Post-factualism: Trump and Brexit. Is there a solution?
As a Brit, in the last year two cornerstones in my life have fallen afoul of fake-news and a fear of the unknown. America and Britain. Is there a solution? Or has democracy met its match?
Returning to London after the referendum, it was rare to meet someone who voted for Brexit and those I did were enough on the fence that it didn’t lead to big arguments. I was shocked however to learn that my biological father, who I see infrequently, voted for Brexit as beforehand Brexit was just something you attributed to the selfish side of the population you never met. What followed was an open and enlightening conversation; about Britain’s encouraging history, potentially positive future with the EU countries and the irrevocable different economic attitudes within the EU which will always leave the UK to carry the weight of other countries. These were arguments I could understand. These are topics you can constructively debate.
Sometimes in an argument, you realise there is no going further because there are two core conflicting attitudes, take the refugee crisis: we can reduce it down to two key principles: ‘Yes I recognise that there is an increased risk to public safety, but these people need help and it’s our duty to give them refuge in times of need’. Then there is the other standpoint: ‘I’m sorry that these people have been displaced, but it’s a risk to my family’s and the public’s safety inviting them into our country’, which is, especially without improved border control and communication as the Amri case highlighted, not untrue. These two opinions can still be hotly debated – but really ask yourself how many terrorists in the last years were refugees, how many home-grown? Nevertheless, they both aren’t entirely unfounded.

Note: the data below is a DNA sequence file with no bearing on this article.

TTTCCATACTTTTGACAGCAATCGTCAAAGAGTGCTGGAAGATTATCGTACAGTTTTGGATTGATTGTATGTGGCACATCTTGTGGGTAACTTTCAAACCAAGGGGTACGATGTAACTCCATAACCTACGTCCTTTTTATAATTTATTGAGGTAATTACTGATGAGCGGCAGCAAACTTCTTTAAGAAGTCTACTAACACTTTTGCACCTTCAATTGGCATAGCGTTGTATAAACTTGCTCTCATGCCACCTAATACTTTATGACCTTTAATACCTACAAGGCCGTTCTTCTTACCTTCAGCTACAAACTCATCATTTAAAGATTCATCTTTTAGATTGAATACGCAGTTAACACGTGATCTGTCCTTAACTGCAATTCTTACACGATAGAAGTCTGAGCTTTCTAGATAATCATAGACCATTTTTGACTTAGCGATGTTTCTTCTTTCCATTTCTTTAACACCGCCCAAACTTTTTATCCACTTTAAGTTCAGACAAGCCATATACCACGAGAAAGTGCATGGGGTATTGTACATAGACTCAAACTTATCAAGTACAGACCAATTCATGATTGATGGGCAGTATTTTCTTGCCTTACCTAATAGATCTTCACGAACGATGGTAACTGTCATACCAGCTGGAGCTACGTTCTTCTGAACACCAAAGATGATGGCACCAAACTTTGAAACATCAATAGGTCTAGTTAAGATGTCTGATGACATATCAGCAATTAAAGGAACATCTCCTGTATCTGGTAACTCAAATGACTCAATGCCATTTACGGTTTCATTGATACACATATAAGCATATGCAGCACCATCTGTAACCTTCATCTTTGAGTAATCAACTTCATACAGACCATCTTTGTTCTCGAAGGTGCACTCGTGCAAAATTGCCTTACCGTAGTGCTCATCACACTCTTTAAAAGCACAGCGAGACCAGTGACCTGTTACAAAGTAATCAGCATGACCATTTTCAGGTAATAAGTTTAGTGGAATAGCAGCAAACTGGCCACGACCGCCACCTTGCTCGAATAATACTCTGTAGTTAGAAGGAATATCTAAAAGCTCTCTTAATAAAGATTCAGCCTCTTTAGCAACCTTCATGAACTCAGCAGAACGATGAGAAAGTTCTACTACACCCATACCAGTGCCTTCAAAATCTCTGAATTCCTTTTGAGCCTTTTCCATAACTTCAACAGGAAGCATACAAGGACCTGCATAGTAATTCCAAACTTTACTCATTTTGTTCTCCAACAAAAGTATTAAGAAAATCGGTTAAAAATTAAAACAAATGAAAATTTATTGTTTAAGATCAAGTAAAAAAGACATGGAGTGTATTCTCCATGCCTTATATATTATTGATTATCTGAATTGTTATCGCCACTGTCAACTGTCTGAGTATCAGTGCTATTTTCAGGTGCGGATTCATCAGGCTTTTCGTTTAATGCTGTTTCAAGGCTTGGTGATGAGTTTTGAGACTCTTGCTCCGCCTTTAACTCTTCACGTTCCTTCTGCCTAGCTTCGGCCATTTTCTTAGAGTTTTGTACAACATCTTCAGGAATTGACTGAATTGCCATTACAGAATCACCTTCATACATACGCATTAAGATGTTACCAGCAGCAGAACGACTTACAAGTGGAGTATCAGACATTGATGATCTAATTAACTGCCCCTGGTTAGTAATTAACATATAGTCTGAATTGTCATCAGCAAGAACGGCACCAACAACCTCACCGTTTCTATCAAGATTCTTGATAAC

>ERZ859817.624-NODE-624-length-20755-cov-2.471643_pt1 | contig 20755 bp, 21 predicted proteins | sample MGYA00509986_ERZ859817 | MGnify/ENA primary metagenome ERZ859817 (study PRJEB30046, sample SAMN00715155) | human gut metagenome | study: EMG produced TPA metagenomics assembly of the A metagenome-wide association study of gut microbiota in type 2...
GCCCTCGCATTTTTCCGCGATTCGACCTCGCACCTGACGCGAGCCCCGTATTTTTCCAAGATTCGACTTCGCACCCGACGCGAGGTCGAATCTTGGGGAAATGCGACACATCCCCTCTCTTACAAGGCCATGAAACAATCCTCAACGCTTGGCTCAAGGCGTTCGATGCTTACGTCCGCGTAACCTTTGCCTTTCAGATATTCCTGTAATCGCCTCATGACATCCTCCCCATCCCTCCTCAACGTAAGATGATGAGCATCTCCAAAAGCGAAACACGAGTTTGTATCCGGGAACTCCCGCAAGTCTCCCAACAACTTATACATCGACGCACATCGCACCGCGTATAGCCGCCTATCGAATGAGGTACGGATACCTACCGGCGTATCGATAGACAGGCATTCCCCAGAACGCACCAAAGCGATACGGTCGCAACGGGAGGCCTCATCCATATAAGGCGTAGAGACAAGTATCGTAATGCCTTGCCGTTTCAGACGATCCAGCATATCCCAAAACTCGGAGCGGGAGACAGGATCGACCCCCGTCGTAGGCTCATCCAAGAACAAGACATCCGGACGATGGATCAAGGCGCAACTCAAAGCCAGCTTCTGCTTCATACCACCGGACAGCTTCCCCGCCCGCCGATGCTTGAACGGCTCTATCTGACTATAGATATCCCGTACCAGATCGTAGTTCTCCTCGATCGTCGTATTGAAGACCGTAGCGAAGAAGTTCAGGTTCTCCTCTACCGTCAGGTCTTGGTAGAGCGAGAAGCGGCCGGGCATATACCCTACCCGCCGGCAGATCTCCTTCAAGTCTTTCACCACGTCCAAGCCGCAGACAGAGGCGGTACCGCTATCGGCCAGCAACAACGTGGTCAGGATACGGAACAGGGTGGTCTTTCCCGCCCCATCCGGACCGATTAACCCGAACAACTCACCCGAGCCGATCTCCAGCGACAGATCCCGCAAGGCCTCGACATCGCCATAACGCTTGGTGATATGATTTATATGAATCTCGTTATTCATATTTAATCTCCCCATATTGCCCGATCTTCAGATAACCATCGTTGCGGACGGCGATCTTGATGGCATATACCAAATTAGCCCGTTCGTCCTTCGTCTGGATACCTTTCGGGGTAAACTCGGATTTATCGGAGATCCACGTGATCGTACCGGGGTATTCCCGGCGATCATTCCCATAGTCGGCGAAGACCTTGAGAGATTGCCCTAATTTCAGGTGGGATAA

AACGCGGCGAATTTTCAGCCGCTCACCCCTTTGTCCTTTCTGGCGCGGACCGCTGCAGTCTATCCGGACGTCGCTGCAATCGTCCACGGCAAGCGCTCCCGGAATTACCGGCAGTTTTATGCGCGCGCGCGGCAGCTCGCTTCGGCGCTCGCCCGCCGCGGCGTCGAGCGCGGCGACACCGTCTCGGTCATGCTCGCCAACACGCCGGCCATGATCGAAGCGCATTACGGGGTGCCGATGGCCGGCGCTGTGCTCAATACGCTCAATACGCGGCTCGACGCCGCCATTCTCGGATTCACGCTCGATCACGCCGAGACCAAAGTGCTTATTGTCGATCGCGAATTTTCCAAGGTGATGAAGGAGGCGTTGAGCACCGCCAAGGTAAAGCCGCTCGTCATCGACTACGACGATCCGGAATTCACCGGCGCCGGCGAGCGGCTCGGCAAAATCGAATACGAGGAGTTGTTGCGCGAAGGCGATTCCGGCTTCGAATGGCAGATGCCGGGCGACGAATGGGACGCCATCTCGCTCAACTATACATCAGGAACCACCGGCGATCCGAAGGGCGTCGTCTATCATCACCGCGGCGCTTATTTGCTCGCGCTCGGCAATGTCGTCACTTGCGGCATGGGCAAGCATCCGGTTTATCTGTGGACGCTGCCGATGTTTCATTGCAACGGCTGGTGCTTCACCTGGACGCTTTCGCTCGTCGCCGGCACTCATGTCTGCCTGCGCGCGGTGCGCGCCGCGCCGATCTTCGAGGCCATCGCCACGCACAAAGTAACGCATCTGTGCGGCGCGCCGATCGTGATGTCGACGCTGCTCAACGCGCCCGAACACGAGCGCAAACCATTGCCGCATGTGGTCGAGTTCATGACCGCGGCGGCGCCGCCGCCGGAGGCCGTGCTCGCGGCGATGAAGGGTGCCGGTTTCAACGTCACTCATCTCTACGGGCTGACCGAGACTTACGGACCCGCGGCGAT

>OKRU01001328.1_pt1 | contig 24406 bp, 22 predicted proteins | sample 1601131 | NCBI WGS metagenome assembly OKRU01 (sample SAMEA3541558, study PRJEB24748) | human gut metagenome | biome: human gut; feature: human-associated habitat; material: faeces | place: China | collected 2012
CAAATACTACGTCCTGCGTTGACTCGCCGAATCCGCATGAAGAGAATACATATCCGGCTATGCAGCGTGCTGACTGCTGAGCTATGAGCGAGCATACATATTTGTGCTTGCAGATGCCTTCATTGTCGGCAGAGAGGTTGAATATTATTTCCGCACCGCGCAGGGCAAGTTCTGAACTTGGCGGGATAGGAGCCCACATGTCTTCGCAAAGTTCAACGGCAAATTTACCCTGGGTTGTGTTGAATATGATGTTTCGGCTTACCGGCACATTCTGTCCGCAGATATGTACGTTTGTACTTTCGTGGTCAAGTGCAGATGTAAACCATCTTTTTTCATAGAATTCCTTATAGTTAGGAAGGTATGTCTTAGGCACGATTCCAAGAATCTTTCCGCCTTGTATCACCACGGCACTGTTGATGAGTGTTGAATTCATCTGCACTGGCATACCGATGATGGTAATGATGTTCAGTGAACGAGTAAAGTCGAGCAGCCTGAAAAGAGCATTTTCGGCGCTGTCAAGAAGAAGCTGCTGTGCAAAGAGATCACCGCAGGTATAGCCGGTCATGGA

If you ask a politician a direct question, the response is rarely direct and English politicians are a stunning example of this. Most recently, Theresa May was asked in a White House press conference with Donald Trump if she and Trump had disagreed on anything in their talks, a question alluding to Trump’s stance on torture, abortion and Islam. May diplomatically avoided the question entirely and said “I’ve been listening to the president and the president has been listening to me” and then, lest we think Theresa had said something tangibly controversial, goes on to focus on the “many issues on which we agree”. Now compare this to the flip side, the new-wave post-factual campaigning, from ‘The Pope Supports Trump’ seen on Facebook to the Brexiteers’ much loved claim that leaving the EU would free up £350 million/week for the NHS (the free state health insurance in the UK). The latter claim even got printed on buses, but was quickly dismissed by the Brexit camp as a mistake once the referendum was over.
There has been a lot of discussion about post-factual campaigning and its new found influence – with the increased usage of social media and growing demand for minimum-effort-quick-facts. Facebook is taking steps to combat fake news – something which will be especially crucial during the upcoming German elections. But given the numbers of articles, news websites and social media accounts – many of which are in fact bots programmed for one political purpose or another, this is something almost impossible to regulate completely. Muting the internet is a difficult topic in itself. So we are left in a strange position; mainstream politicians rarely say anything of substance in their public speeches whilst the internet offers a limitless stream of concrete facts and figures.